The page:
Professor Michael Blakemore
IDRA Ltd. and University of
For the past three years Roger Longhorn and I have been writing a book on GI Policy. We have explored access and charging models, and we have taken the perspective of evidence and societal realities within which to assess the often polarised viewpoints of the ‘free data’ or ‘charge for data’ communities. We have written about the realities facing data producers in an environment of difficult government finances.
With Max Craglia I have examined human rights issues relating to access to data, in effect critically evaluating the ‘free data are our right’ scenario. Let’s be direct here -I would like nothing more for all data to be free, but the economics of achieving this are complex. At the very least I believe in making data freely available, even if there is a charge, and examples below show the effects of data restrictions on a GI market.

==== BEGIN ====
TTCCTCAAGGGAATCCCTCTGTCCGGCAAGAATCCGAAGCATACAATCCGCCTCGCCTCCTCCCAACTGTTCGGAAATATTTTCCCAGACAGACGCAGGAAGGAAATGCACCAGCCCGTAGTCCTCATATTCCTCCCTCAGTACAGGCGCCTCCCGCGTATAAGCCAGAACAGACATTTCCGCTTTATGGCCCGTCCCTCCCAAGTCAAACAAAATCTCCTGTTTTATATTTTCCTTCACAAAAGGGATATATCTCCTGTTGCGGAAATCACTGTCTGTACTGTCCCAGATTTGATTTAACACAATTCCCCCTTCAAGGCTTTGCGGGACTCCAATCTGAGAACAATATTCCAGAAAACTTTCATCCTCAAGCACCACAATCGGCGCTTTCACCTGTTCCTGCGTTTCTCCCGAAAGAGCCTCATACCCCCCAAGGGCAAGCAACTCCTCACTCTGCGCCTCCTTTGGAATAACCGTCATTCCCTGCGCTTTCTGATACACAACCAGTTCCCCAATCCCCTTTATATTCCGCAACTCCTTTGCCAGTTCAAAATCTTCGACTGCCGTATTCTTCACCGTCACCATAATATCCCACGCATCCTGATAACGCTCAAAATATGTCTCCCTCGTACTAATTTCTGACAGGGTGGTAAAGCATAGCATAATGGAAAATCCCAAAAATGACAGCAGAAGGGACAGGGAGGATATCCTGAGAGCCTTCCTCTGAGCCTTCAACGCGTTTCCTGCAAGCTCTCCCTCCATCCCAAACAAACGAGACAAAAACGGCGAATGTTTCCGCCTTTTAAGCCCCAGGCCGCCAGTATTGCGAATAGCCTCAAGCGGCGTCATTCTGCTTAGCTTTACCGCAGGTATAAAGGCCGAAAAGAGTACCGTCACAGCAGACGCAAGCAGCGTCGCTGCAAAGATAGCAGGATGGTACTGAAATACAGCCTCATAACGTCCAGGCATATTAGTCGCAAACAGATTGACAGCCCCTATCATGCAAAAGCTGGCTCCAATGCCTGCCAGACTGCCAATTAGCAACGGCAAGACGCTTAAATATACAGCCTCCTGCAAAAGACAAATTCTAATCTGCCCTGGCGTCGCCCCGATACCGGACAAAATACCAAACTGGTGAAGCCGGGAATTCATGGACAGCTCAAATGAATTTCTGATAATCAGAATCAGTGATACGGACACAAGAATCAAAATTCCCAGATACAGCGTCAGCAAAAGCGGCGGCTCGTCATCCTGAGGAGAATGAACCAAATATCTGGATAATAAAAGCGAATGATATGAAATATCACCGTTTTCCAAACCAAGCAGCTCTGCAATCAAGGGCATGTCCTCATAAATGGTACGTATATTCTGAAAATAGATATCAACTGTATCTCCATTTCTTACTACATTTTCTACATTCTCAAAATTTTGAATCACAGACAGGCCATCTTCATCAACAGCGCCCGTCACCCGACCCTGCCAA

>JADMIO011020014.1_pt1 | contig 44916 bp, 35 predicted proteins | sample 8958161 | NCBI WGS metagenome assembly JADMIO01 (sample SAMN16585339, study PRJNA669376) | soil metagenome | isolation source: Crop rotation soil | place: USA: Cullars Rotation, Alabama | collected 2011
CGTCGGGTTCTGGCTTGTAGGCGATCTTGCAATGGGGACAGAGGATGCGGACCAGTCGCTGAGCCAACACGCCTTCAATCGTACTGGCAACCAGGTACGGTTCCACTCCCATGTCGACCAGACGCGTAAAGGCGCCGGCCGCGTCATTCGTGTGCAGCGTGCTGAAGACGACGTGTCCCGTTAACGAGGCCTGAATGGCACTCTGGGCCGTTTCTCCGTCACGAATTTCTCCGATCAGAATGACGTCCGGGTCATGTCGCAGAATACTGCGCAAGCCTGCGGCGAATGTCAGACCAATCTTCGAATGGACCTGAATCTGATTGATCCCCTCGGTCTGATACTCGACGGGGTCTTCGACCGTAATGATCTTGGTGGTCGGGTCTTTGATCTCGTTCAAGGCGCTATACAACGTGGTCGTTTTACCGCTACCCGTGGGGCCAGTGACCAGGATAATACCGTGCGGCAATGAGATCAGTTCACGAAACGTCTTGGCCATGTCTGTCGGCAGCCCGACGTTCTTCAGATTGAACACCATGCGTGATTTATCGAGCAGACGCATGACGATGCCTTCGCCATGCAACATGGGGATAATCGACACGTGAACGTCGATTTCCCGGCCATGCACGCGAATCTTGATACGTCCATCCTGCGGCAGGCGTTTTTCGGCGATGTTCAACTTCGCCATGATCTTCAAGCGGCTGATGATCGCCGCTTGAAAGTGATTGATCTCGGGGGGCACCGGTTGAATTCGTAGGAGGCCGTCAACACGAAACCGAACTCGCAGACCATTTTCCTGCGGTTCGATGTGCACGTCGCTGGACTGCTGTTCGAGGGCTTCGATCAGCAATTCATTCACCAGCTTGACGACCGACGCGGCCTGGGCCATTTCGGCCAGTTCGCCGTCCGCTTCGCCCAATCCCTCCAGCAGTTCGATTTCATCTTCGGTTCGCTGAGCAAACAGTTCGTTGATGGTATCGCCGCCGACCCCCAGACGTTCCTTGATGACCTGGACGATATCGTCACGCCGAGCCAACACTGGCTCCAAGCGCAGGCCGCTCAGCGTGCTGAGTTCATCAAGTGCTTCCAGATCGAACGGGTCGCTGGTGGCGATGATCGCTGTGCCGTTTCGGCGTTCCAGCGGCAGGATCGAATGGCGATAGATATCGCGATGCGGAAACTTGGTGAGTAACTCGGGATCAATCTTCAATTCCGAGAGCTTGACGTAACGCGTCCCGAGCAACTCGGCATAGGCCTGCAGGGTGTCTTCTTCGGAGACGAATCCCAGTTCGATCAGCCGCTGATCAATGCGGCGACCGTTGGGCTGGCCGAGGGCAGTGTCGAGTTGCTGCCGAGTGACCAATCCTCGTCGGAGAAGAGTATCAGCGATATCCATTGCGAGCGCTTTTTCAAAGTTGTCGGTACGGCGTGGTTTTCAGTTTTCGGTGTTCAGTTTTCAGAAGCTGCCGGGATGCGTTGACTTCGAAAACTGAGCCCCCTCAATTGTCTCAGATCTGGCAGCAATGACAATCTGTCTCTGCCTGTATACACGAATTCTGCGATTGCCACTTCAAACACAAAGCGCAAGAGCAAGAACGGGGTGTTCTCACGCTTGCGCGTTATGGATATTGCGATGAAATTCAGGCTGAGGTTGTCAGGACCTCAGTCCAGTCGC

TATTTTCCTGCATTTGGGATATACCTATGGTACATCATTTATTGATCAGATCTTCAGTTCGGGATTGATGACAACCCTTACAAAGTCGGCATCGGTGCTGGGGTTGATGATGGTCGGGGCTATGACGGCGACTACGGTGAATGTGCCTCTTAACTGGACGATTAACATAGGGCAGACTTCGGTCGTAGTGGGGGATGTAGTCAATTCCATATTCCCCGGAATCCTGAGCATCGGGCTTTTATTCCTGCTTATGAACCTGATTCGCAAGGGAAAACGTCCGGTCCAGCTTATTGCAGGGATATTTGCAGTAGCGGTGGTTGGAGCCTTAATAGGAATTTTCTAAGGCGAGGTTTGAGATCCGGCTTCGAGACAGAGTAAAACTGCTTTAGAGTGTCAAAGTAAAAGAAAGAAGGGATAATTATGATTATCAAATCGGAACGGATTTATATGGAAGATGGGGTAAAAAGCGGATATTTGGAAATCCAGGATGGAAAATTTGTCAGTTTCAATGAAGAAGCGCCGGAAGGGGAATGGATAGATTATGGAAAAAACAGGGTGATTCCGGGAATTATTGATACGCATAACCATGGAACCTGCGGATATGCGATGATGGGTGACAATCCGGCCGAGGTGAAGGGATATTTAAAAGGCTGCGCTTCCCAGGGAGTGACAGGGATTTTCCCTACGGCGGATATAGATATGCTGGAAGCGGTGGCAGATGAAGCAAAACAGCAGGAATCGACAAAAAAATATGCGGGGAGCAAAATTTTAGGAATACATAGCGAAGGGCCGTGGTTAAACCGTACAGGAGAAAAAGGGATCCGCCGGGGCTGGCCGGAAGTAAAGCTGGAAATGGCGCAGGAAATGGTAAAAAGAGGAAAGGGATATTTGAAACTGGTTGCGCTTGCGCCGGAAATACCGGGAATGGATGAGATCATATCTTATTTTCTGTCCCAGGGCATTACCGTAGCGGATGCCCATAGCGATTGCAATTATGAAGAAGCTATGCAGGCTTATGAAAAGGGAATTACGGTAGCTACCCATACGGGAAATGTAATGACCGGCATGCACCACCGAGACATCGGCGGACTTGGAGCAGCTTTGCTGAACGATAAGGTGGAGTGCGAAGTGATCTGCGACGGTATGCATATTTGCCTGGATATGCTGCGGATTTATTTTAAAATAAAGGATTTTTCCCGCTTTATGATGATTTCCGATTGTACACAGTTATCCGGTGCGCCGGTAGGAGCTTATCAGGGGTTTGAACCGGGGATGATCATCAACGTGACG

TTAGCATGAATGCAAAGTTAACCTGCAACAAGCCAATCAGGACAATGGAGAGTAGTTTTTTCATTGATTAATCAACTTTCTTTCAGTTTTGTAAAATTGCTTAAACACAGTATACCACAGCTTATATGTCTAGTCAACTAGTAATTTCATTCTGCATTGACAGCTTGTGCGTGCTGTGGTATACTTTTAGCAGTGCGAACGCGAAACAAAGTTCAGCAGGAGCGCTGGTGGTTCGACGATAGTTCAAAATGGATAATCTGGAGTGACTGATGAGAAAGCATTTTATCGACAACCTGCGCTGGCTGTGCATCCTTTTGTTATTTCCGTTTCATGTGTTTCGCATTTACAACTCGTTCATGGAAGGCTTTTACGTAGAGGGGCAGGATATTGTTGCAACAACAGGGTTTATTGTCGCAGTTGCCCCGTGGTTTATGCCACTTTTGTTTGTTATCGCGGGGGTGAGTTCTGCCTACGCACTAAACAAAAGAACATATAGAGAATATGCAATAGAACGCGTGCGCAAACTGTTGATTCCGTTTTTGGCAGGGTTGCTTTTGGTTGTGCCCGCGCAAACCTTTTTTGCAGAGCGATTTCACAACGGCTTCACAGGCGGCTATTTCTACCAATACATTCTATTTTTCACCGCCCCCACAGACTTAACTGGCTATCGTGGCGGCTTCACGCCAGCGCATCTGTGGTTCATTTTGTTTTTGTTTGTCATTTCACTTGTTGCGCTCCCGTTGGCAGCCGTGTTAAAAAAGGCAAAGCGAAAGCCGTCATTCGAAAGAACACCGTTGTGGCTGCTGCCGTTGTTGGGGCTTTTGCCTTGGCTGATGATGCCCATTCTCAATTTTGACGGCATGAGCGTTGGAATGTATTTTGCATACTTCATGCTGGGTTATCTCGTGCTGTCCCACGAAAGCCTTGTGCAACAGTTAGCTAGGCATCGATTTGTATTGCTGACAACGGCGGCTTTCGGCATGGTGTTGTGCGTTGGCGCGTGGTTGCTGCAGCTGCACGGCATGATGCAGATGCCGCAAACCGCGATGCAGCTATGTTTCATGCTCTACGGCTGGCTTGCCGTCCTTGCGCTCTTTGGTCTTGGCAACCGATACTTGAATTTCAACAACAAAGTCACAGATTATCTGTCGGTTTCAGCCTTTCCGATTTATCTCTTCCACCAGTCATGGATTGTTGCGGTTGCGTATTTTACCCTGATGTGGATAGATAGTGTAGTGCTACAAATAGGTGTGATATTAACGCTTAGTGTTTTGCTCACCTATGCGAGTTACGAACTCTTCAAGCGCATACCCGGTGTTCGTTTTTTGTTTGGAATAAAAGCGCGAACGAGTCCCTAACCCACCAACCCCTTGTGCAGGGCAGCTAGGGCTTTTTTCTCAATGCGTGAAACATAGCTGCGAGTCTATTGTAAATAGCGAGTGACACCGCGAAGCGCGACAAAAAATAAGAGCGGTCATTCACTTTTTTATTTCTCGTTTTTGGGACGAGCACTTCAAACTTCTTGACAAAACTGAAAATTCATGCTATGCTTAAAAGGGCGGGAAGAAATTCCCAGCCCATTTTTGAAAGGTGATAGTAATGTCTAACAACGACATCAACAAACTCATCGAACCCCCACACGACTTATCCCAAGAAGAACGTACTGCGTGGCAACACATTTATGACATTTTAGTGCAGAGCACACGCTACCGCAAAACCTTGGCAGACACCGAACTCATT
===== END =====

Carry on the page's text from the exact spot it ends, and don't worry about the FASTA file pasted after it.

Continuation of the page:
I personally live in a nation with a hybrid attitude to the price of access to ‘public resources’. Currently, and it is importantly to say currently because the UK Government in December 2006 announced that it is considering privatising some data producing agencies, we have free access to museums and art galleries, we have free access to some national mapping data through online Web services (such as(www.multimap.com) or (www.streetmaps.com). We need to pay license fees to access Ordnance Survey Digital Data, we can access basic weather forecasts free (www.metoffice.com) but would be expected to pay for local detailed long-range weather forecasts. I can access Google Earth free of charge and scan detailed imagery in border areas that are the subject of severe information censorship around the globe, and that can give me preferential access to information over citizens within those companies. Nothing in these observations is particularly new, for we have been writing about them for many years. We are clear in our view that any GI/SDI initiative must be user-led, not (as so many seem to be) producer-led. What we have tried to do as we have written the book is to identify common conceptual themes that link both the ‘free data’ and the ‘charge for data’ perspectives, we use the analogy of the ‘free lunch’. It goes like this: “All data are paid for, but the income streams can be along a range of direct to indirect funding”. Even ‘free data’ is paid for by someone, and if you buy me a free lunch, the cost of it is borne either by you as the ‘producer’ or by a ‘funder’, perhaps your business or employer. There may be altruistic motives, where I donate time, and possibly advice, and in that context there is both a tangible and intangible resource exchange.